Quetico: Know You Are ★★★★ | Self-released; Wednesday, Feb. 2

For most families, producing one tall, lanky drummer with polyrhythms in his hands and a sort of cosmic irony in his eyes would be plenty. But the facts show that the Westerlunds of Wisconsin have issued at least two.

Brothers Joe (Megafaun, Mandolin Orange) and Yan (Canine Heart Sounds, Bowerbirds), who once shared what must have been a very rackety room, have thoroughly infiltrated the Triangle’s indie bands over the last 13 years. They’ve also both emerged—and diverged—as composer-bandleaders. Joe’s music feels ancient, mystical, and fluid, whereas Yan’s, as Quetico, is retro, worldly, and pertly shaped.

His first album, Man Alone, was mostly a solo project that established Quetico’s eccentric crossroads of elaborately metered jazz, pitter-pattering techno, and glossy pop finishing. But on his new record, Know You Are, Yan is joined by Tim Sullivan and Bowerbirds’ Mark Paulson, among others, suffusing his percussion and electronic pads with fragrant woodwinds and synths. The songs are lush but run so clear that their challenging time signatures often hardly even register—they’re more special sauce than the main course, this time.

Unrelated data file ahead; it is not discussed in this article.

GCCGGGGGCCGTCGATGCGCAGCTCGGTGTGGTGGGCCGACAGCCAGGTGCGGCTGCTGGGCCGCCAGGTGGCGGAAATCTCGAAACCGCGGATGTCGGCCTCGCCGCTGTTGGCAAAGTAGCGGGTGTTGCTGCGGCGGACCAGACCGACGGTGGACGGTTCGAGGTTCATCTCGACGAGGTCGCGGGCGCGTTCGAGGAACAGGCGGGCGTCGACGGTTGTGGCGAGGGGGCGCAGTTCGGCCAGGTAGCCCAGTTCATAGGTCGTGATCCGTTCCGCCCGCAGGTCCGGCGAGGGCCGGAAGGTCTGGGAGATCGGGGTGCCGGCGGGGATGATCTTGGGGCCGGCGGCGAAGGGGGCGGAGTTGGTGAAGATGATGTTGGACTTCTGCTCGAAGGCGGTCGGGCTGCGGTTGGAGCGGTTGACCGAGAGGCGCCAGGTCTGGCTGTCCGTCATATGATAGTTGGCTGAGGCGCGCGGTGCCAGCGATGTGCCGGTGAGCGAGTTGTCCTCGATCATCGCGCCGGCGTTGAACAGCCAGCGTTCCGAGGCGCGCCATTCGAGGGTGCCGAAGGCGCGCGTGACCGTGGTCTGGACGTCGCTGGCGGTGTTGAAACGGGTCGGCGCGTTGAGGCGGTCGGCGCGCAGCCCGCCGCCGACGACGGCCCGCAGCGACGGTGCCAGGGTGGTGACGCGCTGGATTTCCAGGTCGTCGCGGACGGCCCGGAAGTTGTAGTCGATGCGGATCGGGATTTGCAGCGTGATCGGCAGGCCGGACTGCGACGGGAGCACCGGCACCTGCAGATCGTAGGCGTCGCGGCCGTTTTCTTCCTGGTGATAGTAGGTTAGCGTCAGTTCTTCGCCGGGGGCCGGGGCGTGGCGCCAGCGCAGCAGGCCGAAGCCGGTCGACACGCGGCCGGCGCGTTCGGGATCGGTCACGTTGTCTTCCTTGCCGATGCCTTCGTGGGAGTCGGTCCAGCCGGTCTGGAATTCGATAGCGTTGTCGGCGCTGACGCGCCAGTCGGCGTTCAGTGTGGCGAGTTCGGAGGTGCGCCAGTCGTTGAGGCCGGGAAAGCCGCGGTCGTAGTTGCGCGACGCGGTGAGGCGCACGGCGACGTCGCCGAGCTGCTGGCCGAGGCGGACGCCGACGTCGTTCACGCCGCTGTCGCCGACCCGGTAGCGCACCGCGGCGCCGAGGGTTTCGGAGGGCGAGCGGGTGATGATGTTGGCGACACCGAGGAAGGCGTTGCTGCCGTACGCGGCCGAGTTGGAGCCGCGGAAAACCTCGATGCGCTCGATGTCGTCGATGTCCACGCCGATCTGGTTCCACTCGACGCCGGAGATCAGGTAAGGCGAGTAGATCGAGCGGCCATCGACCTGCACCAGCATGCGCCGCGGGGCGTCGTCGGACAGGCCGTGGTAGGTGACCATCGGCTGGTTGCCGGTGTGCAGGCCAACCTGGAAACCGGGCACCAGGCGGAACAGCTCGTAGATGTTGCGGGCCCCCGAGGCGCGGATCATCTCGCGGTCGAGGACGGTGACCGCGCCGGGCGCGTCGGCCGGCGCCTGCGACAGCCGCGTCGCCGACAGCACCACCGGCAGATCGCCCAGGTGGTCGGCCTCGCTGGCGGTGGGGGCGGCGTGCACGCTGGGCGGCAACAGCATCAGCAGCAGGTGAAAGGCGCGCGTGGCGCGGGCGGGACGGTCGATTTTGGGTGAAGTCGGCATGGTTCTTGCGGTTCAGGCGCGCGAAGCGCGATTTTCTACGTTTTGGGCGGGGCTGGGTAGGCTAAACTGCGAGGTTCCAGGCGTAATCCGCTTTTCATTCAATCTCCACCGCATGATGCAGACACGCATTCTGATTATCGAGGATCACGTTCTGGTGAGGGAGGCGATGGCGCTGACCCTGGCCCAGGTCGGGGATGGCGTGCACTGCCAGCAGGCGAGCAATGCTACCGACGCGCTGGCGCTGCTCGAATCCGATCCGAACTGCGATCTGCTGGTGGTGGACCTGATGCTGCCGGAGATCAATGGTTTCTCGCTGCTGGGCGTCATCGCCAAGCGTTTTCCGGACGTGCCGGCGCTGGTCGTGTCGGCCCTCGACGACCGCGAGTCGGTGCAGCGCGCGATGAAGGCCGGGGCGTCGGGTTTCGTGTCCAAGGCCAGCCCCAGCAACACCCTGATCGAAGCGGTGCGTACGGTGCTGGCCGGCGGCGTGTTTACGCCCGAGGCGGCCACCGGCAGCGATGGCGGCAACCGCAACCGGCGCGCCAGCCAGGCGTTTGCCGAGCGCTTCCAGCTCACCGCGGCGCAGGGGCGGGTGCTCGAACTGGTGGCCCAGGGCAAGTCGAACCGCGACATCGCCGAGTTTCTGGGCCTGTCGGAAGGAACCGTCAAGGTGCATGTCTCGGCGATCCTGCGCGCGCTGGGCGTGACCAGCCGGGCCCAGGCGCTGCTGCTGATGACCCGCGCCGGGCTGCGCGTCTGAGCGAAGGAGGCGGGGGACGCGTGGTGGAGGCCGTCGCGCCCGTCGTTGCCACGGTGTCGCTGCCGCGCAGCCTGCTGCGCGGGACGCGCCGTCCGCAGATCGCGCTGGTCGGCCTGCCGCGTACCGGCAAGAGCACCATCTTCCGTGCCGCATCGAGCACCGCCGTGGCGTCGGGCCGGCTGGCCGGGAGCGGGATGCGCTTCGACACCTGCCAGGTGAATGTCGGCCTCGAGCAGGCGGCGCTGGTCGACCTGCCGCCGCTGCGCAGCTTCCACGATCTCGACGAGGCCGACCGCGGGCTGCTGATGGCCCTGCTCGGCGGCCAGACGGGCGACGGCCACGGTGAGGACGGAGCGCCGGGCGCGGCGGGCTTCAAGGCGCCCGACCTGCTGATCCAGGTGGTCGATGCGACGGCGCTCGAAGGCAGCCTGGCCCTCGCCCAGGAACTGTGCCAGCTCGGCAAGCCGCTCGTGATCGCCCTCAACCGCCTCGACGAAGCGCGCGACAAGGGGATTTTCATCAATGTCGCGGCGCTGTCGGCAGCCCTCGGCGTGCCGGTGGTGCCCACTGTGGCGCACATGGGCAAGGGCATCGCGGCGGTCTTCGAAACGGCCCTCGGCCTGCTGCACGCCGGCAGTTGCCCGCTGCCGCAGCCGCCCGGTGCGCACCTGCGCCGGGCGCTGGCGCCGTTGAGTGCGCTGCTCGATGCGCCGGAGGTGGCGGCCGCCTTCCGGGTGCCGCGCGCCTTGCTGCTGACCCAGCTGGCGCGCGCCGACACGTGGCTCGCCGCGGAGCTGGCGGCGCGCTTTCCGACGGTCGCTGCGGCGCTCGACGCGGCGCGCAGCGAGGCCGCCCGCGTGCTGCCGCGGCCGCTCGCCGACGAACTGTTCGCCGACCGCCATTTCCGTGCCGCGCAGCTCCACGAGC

If Know You Are can be said to be any one thing, it’s a voyage through the grooviest, most sensuous parts of throwback FM radio. There are strains of symphonic 1970s soul (especially on the outstanding “Putnam Heights”), svelte ’80s R&B, and progressive soft rock. Canine Heart Sounds’ “Worship Team” is reworked as gospel-tinged electro-pop; “Awanas” makes minimalist sax ostinatos swoon; Sade would crush “Keith.”

The melodies form a bright, engaging carapace over the intricate gear work, and there is much you would linger on if it came up in a weekend block on Foxy 107, the lunchtime jazz program on WNCU 90.7, or the bridge of a Toto song on G105.

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